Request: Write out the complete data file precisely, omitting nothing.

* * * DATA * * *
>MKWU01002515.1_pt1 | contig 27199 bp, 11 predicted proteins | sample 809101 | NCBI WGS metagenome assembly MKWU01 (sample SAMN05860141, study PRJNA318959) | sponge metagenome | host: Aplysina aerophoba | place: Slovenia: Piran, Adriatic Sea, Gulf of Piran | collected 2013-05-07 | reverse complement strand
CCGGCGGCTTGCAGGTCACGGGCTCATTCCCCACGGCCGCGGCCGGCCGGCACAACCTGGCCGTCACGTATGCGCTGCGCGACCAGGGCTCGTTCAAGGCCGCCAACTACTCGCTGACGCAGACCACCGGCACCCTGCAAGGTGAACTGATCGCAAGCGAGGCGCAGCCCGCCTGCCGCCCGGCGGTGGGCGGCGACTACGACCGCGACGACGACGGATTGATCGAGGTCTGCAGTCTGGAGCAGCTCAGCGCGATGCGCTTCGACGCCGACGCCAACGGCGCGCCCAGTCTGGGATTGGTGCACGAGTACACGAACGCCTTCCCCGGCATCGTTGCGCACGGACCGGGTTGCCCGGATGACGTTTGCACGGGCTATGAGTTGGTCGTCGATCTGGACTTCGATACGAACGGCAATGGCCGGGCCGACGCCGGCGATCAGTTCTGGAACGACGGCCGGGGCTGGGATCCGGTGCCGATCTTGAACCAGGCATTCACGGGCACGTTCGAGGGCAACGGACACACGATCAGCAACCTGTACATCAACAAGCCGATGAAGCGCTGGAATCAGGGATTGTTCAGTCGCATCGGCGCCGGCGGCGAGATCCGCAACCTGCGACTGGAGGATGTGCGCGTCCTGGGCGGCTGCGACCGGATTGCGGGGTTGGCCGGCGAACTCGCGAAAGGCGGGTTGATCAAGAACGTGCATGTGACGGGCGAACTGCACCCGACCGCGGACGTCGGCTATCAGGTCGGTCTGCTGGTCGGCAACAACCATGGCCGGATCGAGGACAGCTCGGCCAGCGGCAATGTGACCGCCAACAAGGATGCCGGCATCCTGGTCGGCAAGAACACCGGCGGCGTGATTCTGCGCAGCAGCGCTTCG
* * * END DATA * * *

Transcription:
>MKWU01002515.1_pt1 | contig 27199 bp, 11 predicted proteins | sample 809101 | NCBI WGS metagenome assembly MKWU01 (sample SAMN05860141, study PRJNA318959) | sponge metagenome | host: Aplysina aerophoba | place: Slovenia: Piran, Adriatic Sea, Gulf of Piran | collected 2013-05-07 | reverse complement strand
CCGGCGGCTTGCAGGTCACGGGCTCATTCCCCACGGCCGCGGCCGGCCGGCACAACCTGGCCGTCACGTATGCGCTGCGCGACCAGGGCTCGTTCAAGGCCGCCAACTACTCGCTGACGCAGACCACCGGCACCCTGCAAGGTGAACTGATCGCAAGCGAGGCGCAGCCCGCCTGCCGCCCGGCGGTGGGCGGCGACTACGACCGCGACGACGACGGATTGATCGAGGTCTGCAGTCTGGAGCAGCTCAGCGCGATGCGCTTCGACGCCGACGCCAACGGCGCGCCCAGTCTGGGATTGGTGCACGAGTACACGAACGCCTTCCCCGGCATCGTTGCGCACGGACCGGGTTGCCCGGATGACGTTTGCACGGGCTATGAGTTGGTCGTCGATCTGGACTTCGATACGAACGGCAATGGCCGGGCCGACGCCGGCGATCAGTTCTGGAACGACGGCCGGGGCTGGGATCCGGTGCCGATCTTGAACCAGGCATTCACGGGCACGTTCGAGGGCAACGGACACACGATCAGCAACCTGTACATCAACAAGCCGATGAAGCGCTGGAATCAGGGATTGTTCAGTCGCATCGGCGCCGGCGGCGAGATCCGCAACCTGCGACTGGAGGATGTGCGCGTCCTGGGCGGCTGCGACCGGATTGCGGGGTTGGCCGGCGAACTCGCGAAAGGCGGGTTGATCAAGAACGTGCATGTGACGGGCGAACTGCACCCGACCGCGGACGTCGGCTATCAGGTCGGTCTGCTGGTCGGCAACAACCATGGCCGGATCGAGGACAGCTCGGCCAGCGGCAATGTGACCGCCAACAAGGATGCCGGCATCCTGGTCGGCAAGAACACCGGCGGCGTGATTCTGCGCAGCAGCGCTTCG